Tracking and determinants of kidney size from fetal life until the age of 2 years: the Generation R Study.Am J Kidney Dis 2009; 53(2):248-58AJ
An adverse fetal environment may lead to smaller kidneys and subsequently kidney disease and hypertension in adulthood. The aims of this study are to examine whether kidney size tracks from fetal life to childhood and whether maternal and fetal characteristics are associated with kidney size at the age of 2 years.
Prospective cohort study from fetal life onward.
SETTING & PARTICIPANTS
The study was conducted in a group of 688 infants in Rotterdam, The Netherlands. Entry criteria were singleton, noncomplicated pregnancies, and Dutch ethnicity.
The maternal characteristics age, height, and prepregnancy weight were measured in early pregnancy. Fetal growth, head circumference, abdominal circumference, femur length and estimated fetal weight, and placental characteristics were assessed in the second and third trimesters.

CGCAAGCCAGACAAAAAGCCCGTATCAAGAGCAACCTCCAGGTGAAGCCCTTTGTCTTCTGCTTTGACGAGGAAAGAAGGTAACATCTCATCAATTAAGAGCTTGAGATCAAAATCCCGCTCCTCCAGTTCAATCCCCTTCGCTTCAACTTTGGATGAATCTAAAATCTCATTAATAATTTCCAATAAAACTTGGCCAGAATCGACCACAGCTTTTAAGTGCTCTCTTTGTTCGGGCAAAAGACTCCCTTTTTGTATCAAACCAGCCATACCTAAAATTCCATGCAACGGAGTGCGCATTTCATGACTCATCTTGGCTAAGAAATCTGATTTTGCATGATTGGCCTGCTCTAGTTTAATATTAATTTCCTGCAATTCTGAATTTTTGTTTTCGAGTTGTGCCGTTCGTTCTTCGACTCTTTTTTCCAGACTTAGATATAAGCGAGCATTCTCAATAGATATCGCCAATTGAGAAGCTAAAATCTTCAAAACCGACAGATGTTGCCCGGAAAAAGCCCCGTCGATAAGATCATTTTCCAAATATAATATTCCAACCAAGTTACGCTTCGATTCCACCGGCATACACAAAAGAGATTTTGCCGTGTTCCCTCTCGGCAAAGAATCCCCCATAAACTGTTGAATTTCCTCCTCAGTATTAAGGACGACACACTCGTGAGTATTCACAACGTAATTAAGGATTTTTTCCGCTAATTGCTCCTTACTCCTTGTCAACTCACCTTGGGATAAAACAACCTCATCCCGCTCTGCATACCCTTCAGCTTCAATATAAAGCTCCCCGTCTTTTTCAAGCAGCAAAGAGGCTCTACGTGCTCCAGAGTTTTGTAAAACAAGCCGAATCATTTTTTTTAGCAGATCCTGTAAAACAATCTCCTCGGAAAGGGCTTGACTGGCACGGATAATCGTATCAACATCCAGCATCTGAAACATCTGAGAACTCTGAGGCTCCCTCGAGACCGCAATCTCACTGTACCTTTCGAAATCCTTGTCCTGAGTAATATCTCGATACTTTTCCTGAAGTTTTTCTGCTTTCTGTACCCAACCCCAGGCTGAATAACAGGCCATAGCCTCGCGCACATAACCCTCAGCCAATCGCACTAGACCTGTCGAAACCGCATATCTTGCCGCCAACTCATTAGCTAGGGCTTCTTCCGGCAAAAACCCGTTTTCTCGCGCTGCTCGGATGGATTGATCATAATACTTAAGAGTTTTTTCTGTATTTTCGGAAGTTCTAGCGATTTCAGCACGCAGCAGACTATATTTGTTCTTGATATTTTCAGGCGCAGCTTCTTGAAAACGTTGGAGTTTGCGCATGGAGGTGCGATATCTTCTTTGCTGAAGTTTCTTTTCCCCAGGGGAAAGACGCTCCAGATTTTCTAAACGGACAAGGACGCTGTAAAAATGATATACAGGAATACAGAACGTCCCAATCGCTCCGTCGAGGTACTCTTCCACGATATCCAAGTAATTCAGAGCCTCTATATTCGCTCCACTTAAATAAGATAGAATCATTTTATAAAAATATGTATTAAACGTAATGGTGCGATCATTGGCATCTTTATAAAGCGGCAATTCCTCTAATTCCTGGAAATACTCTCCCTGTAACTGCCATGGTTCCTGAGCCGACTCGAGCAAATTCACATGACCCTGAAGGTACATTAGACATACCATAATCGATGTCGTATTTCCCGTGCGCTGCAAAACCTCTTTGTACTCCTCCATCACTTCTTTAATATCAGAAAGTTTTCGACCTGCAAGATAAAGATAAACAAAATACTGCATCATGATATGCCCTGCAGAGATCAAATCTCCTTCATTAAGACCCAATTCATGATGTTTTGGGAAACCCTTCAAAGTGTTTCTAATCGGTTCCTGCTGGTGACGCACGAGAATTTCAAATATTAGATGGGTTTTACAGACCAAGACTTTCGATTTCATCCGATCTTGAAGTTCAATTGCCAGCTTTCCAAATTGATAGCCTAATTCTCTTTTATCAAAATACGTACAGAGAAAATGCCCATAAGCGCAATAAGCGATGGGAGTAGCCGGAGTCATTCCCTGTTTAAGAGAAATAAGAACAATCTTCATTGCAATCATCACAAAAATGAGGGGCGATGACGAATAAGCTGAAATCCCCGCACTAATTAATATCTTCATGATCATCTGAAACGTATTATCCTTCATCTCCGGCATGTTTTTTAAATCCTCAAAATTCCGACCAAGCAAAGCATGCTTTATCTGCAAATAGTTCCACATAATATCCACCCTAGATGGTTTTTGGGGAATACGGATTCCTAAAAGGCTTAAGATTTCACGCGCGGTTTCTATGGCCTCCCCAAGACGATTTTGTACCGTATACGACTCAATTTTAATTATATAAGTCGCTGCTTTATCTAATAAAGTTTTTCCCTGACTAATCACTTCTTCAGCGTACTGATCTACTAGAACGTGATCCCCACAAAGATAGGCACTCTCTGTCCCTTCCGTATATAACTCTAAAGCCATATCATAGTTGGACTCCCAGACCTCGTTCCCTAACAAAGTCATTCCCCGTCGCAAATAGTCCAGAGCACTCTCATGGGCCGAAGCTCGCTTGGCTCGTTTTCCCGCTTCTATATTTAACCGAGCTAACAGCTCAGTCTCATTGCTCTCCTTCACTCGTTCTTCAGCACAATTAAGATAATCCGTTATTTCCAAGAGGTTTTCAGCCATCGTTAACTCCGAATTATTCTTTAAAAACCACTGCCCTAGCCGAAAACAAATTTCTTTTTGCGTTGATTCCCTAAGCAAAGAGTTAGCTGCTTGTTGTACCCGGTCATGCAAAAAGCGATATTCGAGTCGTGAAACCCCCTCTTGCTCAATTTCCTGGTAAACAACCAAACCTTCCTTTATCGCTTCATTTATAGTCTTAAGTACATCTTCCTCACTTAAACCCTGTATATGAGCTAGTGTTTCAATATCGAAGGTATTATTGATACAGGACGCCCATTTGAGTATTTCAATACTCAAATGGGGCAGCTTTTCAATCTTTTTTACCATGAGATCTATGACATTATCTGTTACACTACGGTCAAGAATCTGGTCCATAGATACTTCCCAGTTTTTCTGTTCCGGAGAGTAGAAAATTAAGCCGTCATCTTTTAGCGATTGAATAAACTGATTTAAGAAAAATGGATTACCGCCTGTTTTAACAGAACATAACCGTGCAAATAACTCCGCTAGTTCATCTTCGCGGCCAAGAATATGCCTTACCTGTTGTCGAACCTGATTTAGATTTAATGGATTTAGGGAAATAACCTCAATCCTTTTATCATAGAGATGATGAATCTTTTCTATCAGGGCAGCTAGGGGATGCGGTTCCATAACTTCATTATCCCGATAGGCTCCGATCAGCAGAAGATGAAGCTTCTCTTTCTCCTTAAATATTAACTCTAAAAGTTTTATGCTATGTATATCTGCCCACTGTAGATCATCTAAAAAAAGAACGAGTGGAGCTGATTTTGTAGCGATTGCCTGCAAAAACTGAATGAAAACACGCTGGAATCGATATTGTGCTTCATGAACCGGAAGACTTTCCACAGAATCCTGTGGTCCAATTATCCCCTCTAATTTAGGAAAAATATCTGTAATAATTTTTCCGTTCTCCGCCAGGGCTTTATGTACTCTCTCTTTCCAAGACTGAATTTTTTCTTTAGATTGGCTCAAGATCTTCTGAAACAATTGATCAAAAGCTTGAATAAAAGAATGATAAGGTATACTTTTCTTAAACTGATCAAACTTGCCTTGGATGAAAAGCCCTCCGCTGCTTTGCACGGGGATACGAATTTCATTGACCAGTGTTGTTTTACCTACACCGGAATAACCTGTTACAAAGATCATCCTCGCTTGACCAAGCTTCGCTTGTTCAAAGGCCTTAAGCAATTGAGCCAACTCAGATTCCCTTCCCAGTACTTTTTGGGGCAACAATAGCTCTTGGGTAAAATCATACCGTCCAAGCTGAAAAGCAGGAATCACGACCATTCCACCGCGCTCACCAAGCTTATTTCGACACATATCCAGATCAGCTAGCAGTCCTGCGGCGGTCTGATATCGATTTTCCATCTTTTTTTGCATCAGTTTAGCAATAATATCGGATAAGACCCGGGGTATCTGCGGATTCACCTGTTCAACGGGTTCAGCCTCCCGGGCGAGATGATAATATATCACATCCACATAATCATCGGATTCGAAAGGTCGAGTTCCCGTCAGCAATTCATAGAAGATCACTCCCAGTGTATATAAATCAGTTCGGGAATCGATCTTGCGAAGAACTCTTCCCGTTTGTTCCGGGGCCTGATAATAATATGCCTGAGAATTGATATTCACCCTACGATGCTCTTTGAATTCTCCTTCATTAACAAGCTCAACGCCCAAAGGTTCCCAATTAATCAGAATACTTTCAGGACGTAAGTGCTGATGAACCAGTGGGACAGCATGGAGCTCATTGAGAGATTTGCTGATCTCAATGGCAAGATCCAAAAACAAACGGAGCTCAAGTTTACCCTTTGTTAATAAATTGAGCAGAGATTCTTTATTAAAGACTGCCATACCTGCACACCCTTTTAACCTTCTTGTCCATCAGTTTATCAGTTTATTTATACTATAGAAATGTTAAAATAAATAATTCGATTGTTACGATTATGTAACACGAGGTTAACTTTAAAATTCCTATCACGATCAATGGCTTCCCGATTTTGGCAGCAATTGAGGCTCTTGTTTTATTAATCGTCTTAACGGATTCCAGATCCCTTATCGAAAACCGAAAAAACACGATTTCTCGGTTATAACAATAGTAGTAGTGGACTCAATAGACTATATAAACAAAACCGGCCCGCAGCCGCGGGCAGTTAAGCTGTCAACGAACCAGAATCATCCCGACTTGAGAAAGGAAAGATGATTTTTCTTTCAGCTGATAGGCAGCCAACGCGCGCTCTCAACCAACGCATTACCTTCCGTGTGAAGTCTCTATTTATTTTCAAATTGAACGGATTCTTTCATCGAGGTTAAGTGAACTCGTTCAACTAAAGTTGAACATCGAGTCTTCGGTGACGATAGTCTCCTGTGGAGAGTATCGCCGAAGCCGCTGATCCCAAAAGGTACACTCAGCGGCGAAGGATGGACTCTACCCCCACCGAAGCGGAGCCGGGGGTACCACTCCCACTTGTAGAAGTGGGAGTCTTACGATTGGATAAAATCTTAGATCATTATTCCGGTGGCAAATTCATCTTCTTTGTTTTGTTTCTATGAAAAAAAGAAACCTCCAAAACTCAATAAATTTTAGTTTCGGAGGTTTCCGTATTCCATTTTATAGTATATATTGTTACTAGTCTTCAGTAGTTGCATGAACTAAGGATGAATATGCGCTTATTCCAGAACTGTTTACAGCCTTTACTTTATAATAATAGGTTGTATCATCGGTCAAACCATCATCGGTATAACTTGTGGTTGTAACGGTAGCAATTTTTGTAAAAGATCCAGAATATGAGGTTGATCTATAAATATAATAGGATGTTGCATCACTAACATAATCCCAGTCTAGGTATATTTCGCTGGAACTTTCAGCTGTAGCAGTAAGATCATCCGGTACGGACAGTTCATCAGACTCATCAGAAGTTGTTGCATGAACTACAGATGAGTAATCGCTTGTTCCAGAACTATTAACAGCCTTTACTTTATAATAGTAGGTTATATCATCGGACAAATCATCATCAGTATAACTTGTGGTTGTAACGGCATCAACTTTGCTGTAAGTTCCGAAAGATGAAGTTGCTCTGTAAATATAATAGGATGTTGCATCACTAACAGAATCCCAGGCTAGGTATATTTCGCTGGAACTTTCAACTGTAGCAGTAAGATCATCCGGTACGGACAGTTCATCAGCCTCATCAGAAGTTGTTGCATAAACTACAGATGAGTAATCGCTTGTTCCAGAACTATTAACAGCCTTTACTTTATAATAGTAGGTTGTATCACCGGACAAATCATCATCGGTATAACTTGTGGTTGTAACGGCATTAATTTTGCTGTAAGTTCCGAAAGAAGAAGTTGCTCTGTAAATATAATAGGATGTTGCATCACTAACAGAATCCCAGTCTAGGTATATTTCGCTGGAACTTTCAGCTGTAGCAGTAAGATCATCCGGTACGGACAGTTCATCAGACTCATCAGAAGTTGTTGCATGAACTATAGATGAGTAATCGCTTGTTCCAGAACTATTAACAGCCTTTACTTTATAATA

OUTCOMES & MEASUREMENTS
Kidney size, defined as length, width, depth, and volume, was measured in the third trimester of pregnancy and at postnatal ages 6 and 24 months.
Overall median gestational age was 40.3 weeks (95% range, 36.0 to 42.3 weeks), and mean birth weight was 3,536 +/- 524 (SD) g. Children tended to remain in the lowest and highest quartiles of kidney volume from the third trimester to the age of 2 years (odds ratio, 2.05; 95% confidence interval, 1.38 to 3.06; odds ratio, 3.29; 95% confidence interval, 2.22 to 4.87, respectively). Maternal height and prepregnancy weight were associated positively with kidney volume at the age of 2 years. Third-trimester fetal head circumference, abdominal circumference, and estimated weight and postnatal length were associated positively with kidney volume at the age of 2 years. Preferential fetal blood flow to the brain was associated with smaller kidneys.
Kidney measurements successfully performed in only 86% of children.
Small kidney size in fetal life tends to persist in early childhood. Maternal anthropometrics and fetal biometrics and blood flow patterns are associated with kidney size in childhood. Follow-up studies are needed to examine whether these variations in kidney size are related to kidney function and blood pressure in later life.